On November 12, The United Nations Climate Change Summit, known this year as COP26, came to an end in Glasgow, Scotland. The conference, which started on October 31, saw roughly 20,000 heads of state, diplomats, and activists meet in person after being delayed from last year due to COVID-19. Following two weeks of climate change negotiations, world leaders of the Conference of the Parties discussed topics such as climate impacts, fossil fuel policy, and climate finance.
Reviews on the results of COP26 are mixed. As climate change activist Greta Thunberg stated in a tweet, “The COP26 is over. Here’s a brief summary: Blah, blah, blah.” However, there are many changes coming out of COP26 that environmental activists are celebrating. Highlights of the conference include 120 countries pledging to halt and reverse deforestation by 2030, the creation of The Glasgow Climate Pact, which calls upon 197 countries to report the progress they make towards climate ambition for the upcoming COP27, and a global pledge to cut of methane emissions by 30 percent by the year 2030, reports the British High Commission.
More than 100 world leaders and signatories have promised to end deforestation by 2030, including nations of the U.S., UK, Denmark, Turkey, Canada, Japan, Italy, Colombia, Mexico, Russia, and Brazil – a nation facing mass deforestation in the Amazon Rainforest. According to BBC News, this pledge also promises $19.2 billion of both public and private funds to go towards restoration of land, wildfire relief, and support of indigenous communities. In addition, several financial corporations, such as Aviva and Schroders, have pledged to end investments in industries that are linked to deforestation. The deal gained the approval of The Forest Stewardship Council, a strong advocate of forest management, along with many other activists, as the signatory countries cover nearly 85 percent of the world’s forests. Deforestation is one of the main contributors of climate change and carbon dioxide emissions, and experts view this pledge as a step in the right direction for climate action.
A main goal of this summit was to take steps to prevent the average global temperature from rising more than 2.7 degrees Fahrenheit and to secure a pledge to reach global net-zero emissions. In order to do this, the COP26 website explains that “countries will need to phase out coal, curtail deforestation, switch to electric vehicles, and encourage investments in renewables.” According to a UN Report, Istanbul Mayor Ekrem Imamoglu is hopeful that his city’s green projects will inspire others to take action to reach net zero, stating, “Our target is to take every step to make Istanbul a carbon-neutral city resilient to the climate crisis by 2050.” Other nations are taking similar action, such as Denmark, which announced plans to halt production and cancel any licensing agreements necessary to get to net zero by 2050.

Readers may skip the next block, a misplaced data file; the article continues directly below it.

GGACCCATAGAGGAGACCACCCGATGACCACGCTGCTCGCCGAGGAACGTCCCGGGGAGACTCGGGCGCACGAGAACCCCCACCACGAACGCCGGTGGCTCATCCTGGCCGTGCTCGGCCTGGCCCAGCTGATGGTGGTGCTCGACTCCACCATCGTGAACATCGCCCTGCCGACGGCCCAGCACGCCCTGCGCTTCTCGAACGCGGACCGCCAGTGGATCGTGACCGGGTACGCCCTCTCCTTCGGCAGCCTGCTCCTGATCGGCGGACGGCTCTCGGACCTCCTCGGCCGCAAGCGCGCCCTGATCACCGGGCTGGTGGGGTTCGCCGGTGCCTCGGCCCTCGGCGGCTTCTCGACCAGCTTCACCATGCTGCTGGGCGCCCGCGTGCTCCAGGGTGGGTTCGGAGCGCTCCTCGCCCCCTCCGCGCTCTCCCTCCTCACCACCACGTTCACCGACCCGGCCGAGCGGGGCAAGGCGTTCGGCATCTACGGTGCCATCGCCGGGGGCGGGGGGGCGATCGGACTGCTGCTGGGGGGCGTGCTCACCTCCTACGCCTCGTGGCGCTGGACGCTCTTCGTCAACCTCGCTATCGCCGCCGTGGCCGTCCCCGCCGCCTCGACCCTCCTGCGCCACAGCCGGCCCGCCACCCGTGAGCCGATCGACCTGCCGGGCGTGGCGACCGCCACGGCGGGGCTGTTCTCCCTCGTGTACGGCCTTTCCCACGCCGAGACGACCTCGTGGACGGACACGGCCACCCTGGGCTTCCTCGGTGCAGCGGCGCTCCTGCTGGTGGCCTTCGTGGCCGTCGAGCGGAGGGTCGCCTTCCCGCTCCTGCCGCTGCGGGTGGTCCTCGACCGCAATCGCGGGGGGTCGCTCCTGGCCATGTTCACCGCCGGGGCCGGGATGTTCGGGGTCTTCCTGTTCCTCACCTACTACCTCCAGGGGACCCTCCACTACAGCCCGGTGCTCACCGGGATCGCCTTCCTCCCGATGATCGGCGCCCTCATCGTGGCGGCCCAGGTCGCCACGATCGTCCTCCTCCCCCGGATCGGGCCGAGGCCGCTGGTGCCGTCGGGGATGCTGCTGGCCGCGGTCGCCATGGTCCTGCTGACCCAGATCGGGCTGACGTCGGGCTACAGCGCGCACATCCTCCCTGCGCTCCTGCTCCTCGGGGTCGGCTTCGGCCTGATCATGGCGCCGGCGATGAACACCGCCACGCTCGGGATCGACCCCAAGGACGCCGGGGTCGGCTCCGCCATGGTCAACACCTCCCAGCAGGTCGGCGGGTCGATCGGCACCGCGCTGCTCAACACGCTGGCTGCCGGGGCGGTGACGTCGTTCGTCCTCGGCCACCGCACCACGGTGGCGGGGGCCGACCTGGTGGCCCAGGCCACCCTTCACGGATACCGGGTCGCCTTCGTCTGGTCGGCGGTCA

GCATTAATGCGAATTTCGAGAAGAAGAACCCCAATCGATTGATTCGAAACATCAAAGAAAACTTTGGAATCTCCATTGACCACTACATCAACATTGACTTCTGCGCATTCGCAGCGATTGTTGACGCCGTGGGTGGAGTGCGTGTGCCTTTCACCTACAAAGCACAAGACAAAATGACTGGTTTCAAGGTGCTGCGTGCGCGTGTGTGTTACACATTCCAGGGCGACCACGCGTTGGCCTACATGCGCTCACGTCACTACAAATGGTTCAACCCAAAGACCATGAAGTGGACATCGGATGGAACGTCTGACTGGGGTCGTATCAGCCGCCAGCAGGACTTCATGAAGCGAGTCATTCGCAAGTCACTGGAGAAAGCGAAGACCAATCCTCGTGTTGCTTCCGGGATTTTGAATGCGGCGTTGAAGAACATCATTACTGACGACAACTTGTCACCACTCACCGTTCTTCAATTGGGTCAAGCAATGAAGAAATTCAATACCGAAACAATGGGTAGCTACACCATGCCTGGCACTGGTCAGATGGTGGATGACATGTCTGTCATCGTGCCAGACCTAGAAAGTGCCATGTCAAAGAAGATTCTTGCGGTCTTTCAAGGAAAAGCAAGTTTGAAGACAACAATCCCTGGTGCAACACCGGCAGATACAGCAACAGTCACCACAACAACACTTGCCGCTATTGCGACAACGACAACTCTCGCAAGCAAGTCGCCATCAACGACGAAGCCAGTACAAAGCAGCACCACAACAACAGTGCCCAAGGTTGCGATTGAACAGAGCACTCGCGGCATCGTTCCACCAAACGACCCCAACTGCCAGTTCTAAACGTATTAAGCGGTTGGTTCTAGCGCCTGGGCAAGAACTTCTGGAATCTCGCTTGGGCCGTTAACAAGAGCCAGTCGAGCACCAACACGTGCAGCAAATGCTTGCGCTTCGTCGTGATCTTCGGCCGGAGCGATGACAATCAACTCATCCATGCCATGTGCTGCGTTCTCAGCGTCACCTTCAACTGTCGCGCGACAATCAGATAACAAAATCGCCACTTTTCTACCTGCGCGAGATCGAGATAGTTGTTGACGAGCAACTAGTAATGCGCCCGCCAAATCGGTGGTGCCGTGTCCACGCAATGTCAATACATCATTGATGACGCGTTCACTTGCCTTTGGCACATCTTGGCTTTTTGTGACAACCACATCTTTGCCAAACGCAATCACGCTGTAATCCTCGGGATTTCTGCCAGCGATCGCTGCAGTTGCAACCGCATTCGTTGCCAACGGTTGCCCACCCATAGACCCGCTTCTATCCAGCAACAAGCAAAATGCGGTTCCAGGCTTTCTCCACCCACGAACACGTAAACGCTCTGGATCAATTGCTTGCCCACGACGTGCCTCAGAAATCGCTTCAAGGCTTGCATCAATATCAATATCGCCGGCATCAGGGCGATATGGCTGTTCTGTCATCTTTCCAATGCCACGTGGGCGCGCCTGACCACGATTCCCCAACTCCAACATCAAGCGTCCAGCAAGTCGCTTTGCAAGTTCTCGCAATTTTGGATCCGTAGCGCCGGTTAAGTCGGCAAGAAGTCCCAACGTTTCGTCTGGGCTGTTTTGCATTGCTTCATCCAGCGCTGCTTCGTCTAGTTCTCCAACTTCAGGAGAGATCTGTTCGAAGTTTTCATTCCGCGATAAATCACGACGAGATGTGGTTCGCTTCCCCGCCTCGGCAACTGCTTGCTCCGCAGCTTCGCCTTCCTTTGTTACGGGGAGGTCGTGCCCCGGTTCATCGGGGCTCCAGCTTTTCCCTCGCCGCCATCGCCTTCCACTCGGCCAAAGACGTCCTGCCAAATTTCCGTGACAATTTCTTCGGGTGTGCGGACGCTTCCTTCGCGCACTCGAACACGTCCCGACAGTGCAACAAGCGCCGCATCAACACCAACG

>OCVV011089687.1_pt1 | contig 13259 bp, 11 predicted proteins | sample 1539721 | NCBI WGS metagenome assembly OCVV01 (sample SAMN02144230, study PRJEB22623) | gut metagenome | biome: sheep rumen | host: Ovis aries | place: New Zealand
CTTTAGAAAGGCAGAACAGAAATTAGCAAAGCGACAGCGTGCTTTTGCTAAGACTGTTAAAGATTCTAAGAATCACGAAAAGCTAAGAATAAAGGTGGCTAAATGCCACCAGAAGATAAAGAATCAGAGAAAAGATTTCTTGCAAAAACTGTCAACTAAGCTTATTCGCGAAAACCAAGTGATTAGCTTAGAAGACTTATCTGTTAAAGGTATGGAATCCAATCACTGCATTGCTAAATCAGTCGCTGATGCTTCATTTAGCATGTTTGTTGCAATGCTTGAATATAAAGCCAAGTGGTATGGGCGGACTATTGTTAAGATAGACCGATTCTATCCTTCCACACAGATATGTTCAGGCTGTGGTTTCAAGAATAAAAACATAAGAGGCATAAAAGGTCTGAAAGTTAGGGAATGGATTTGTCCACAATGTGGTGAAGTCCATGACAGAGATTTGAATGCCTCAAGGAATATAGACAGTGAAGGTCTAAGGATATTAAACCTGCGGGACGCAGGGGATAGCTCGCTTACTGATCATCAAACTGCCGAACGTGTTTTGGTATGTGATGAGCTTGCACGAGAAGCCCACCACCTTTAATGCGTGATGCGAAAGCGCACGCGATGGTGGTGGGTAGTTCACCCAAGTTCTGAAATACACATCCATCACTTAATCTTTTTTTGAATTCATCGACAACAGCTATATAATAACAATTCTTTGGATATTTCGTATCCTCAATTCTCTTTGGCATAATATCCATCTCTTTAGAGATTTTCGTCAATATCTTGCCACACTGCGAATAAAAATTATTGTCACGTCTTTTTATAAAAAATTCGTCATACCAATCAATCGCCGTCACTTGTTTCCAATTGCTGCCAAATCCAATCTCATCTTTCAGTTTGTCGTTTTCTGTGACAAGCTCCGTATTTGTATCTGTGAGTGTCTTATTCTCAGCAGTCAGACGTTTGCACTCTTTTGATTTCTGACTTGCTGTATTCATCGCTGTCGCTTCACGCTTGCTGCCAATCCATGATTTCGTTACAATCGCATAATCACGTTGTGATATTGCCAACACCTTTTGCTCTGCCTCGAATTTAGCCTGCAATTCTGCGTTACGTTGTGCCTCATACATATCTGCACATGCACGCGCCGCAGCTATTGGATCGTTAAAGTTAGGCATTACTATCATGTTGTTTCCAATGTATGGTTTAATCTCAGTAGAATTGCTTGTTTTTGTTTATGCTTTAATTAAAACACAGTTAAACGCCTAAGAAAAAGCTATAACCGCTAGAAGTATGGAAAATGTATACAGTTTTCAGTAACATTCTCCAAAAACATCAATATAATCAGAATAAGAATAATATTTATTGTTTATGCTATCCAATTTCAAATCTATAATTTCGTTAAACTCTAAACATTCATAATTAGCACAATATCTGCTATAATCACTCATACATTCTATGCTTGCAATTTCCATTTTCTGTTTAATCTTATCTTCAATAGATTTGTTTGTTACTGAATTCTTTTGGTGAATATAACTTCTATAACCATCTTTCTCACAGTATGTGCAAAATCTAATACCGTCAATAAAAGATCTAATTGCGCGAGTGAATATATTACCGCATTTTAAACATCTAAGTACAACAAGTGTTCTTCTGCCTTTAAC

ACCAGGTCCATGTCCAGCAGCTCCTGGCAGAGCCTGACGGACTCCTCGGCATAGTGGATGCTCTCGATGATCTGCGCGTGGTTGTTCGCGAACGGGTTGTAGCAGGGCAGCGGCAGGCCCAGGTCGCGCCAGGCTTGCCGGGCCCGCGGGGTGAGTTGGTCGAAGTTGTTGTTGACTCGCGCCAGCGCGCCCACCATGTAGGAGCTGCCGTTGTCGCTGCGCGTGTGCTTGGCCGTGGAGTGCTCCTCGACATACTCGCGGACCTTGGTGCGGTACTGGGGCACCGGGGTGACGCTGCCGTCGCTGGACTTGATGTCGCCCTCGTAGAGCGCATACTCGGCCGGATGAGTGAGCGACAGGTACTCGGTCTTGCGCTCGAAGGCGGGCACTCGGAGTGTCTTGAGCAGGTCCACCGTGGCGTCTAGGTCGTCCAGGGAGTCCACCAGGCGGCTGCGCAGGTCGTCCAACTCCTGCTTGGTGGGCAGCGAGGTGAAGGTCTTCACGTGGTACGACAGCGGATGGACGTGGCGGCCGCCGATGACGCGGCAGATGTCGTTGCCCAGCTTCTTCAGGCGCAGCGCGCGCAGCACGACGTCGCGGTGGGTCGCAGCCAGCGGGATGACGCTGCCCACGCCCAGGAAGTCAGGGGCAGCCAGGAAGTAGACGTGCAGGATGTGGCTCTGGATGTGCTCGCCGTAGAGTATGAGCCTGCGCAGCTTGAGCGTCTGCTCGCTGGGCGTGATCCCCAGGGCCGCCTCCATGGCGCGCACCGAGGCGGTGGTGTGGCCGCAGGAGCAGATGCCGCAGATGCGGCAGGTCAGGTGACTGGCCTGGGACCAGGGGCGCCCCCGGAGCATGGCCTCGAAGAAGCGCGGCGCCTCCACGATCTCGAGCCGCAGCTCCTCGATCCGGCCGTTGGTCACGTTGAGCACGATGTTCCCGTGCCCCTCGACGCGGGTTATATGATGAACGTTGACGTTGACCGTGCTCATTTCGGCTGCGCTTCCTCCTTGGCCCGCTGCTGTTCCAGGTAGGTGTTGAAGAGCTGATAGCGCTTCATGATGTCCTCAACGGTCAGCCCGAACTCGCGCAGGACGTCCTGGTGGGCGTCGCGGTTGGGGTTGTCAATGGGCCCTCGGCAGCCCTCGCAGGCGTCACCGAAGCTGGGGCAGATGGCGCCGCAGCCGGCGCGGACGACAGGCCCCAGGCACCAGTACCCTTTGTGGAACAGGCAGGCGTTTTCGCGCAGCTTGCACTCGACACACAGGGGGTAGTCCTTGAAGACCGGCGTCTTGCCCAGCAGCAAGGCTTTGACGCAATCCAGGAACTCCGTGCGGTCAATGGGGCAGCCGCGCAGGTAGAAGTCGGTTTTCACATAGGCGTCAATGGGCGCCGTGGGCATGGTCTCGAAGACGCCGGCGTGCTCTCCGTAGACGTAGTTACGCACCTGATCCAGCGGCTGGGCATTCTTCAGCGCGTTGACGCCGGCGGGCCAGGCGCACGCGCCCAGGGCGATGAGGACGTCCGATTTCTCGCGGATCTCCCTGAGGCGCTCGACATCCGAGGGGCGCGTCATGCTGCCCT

The conference also saw the adoption of the Paris Agreement Rulebook, which contains the negotiated guidelines of how countries are to reach the goals set by the 2015 Paris Climate Agreement. Agreements made in Glasgow on carbon markets will finally make the Paris Agreement fully operational and allow countries to use international carbon offsets to meet goals set under the 2015 Paris climate agreement. Kelley Kizzer, the Environmental Defense Fund Vice President for Global Climate, spoke on this accomplishment, stating, “The agreed Article 6 rules, while not perfect, give countries the tools they need for environmental integrity… Article 6 provides the rules necessary for a robust, transparent and accountable carbon market to promote more and faster climate ambition and create a further avenue for finance flows from developed to developing countries.”
Finance was perhaps one of the most debated topics at COP26, as numerous rich nations acknowledged that they have failed to meet a previously made $100 billion annual climate finance target for 2020, as stated in the COP26 decision text. Carbon Brief reports that Lorena González, the Lead of Finance at World Resources Institute, stated that all parties were somewhat “unsatisfied” with the results of finance negotiations.
COP26 was seen globally as a critical moment in climate action history. Though opinions differ regarding its overall success, the initiatives that emerged from the conference show potential. As stated by UN Secretary-General António Guterres in a press release, “I know you are disappointed. But the path of progress is not always a straight line. Sometimes there are detours. Sometimes there are ditches. But I know we can get there. We are in the fight of our lives, and this fight must be won. Never give up. Never retreat. Keep pushing forward.”